Organic Law(which requires an absolute majorityfrom the Cortes Generales), ordinary lawand regulatory laws (amongst which are found the Royal Decree of Lawand the Legislative Royal Decree).
#Laws stemming from the executive, with its own hierarchy based on the function of the body that made them (
Royal Decree, Decree, Ministerial Order, etc.).
Besides this, the Spanish Constitution establishes the competency of the Autonomous Communities with regard to the regulation of certain areas, and their ability to create legal laws via their own Parliaments. In a procedure between the autonomous parliament and the national parliament the
Statute of Autonomyexists, which is the fundamental law for the Autonomous Communities. After this, the hierarchy of laws will be the law dictated by the autonomous parliament with regard to its regulatory competencies, dictated by the autonomous executive.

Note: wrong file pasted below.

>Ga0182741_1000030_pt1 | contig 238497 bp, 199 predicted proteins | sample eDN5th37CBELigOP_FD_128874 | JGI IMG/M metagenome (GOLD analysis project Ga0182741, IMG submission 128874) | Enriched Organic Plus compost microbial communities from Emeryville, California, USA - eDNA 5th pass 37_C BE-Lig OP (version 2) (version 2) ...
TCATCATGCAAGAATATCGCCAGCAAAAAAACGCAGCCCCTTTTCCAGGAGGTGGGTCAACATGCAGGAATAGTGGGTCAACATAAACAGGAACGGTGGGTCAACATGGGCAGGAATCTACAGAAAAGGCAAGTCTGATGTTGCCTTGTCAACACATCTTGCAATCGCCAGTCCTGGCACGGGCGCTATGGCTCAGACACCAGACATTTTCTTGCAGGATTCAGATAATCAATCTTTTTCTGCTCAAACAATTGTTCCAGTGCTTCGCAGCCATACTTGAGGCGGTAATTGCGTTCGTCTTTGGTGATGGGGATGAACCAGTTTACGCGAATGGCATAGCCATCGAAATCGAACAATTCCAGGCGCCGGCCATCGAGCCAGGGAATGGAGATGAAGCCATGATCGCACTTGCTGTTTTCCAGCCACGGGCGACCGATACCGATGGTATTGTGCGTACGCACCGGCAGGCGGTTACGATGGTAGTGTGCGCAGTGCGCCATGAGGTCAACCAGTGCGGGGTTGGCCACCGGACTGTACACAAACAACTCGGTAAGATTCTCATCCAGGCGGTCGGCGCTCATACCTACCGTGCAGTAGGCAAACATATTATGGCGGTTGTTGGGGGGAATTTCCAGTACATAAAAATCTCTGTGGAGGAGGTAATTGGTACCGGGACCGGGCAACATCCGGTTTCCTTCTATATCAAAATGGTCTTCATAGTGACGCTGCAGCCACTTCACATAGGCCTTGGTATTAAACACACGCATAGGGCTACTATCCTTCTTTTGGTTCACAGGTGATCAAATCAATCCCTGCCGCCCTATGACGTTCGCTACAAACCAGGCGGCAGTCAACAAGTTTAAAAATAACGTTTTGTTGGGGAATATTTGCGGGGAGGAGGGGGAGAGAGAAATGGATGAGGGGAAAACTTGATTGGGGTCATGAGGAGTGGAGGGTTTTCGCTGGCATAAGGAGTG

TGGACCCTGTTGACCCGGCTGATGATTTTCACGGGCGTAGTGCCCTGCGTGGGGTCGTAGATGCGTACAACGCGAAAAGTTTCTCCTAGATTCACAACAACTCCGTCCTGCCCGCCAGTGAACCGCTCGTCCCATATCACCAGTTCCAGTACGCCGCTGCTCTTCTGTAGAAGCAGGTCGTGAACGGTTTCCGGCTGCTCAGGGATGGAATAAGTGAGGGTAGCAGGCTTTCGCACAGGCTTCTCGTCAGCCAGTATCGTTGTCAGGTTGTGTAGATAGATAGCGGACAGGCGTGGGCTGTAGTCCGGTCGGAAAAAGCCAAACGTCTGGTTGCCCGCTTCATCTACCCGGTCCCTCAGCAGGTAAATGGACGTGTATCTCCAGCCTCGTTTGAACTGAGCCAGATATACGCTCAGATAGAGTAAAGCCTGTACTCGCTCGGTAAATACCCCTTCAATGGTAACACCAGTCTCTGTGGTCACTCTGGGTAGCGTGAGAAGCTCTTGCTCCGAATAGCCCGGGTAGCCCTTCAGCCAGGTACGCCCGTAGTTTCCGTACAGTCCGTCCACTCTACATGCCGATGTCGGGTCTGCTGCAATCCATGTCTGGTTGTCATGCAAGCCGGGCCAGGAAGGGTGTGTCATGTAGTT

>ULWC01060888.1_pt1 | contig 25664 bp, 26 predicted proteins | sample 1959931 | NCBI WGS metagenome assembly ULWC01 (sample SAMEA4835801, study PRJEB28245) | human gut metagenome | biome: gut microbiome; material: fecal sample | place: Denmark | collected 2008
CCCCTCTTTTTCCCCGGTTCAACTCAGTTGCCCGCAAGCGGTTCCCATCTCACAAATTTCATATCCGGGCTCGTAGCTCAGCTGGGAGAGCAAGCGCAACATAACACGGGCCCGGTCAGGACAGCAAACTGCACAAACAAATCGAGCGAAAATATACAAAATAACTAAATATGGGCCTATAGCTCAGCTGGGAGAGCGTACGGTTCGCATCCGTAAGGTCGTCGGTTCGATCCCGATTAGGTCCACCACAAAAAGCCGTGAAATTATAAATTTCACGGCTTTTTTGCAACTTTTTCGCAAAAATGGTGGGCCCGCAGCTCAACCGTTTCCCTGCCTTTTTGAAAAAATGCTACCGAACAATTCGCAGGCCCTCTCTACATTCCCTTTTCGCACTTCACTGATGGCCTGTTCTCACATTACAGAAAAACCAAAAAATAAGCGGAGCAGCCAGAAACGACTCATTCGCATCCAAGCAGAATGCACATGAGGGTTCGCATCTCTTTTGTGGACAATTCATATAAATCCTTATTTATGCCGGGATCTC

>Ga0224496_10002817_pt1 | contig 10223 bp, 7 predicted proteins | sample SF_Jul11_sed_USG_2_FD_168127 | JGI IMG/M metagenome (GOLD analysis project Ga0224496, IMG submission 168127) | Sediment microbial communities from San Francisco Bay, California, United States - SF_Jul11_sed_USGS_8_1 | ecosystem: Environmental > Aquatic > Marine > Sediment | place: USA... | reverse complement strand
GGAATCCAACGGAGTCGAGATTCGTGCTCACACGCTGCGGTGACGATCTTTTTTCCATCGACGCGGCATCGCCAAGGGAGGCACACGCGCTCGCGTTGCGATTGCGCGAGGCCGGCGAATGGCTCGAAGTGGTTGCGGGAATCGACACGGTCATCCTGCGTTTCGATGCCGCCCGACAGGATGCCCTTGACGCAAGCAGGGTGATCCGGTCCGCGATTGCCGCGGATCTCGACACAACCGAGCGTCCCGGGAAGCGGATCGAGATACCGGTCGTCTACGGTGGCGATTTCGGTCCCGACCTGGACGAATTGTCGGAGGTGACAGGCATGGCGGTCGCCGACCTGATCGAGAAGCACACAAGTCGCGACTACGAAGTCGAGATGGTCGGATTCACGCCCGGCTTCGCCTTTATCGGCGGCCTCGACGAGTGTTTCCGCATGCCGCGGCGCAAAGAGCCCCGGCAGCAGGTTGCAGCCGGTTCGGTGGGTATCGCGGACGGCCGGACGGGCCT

Local authorities do not have legislative abilities even if they possess regulatory authority.
The relationship between autonomous and national laws depends the competencies established in the Constitution and in the respective Statute of Autonomy. The Constitutional Court is the body with the power to decide if a law is constitutional or not as well as the power to resolve conflicts regarding competencies between the State, the Autonomous Community and the Local Authorities.
Relationship between EC and Spanish law